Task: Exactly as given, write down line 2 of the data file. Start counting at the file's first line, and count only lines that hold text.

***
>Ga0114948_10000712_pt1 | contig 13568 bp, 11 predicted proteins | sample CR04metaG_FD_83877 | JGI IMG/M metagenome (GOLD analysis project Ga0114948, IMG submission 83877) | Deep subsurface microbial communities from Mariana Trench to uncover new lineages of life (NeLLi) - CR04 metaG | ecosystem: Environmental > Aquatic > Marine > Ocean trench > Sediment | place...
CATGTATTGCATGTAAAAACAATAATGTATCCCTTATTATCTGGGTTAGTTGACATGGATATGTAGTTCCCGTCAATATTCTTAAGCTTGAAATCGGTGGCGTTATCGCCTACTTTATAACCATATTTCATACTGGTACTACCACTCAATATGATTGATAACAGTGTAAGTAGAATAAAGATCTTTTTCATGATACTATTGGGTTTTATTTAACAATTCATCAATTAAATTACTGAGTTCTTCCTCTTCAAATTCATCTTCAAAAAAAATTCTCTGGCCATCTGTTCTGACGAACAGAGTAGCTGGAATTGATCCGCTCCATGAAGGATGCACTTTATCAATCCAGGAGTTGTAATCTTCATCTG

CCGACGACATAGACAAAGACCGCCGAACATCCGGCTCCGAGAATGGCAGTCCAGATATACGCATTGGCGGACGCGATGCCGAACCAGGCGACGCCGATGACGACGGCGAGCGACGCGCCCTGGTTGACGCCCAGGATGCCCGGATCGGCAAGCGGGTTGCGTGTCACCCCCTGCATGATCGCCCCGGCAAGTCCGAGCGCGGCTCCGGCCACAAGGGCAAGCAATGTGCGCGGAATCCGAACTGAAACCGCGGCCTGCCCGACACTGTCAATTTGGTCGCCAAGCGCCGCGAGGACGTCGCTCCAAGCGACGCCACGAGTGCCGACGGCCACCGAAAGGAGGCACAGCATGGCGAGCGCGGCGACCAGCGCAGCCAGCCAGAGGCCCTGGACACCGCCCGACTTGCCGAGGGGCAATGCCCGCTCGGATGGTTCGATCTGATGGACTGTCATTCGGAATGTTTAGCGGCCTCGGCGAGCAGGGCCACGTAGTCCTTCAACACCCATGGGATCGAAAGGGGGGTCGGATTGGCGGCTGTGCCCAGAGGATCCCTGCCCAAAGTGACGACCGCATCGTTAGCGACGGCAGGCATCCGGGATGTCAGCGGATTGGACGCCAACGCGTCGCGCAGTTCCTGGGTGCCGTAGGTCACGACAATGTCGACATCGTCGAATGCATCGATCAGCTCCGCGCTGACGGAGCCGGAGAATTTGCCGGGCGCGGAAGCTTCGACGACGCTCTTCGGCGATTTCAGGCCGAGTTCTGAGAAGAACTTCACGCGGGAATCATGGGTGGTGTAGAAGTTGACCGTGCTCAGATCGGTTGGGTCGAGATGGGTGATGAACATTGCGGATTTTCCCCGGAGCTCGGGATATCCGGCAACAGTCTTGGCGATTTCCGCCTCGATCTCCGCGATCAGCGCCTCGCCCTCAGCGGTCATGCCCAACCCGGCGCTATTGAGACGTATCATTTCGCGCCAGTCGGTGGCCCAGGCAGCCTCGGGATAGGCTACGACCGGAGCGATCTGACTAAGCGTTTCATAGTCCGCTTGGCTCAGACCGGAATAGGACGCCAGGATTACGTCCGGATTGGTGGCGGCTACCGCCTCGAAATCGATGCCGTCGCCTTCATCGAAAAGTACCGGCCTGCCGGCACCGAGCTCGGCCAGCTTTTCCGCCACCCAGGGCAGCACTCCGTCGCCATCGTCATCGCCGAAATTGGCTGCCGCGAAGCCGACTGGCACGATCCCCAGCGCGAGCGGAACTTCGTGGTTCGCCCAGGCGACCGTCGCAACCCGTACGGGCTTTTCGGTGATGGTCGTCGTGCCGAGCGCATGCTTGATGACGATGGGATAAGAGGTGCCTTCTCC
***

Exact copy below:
CATGTATTGCATGTAAAAACAATAATGTATCCCTTATTATCTGGGTTAGTTGACATGGATATGTAGTTCCCGTCAATATTCTTAAGCTTGAAATCGGTGGCGTTATCGCCTACTTTATAACCATATTTCATACTGGTACTACCACTCAATATGATTGATAACAGTGTAAGTAGAATAAAGATCTTTTTCATGATACTATTGGGTTTTATTTAACAATTCATCAATTAAATTACTGAGTTCTTCCTCTTCAAATTCATCTTCAAAAAAAATTCTCTGGCCATCTGTTCTGACGAACAGAGTAGCTGGAATTGATCCGCTCCATGAAGGATGCACTTTATCAATCCAGGAGTTGTAATCTTCATCTG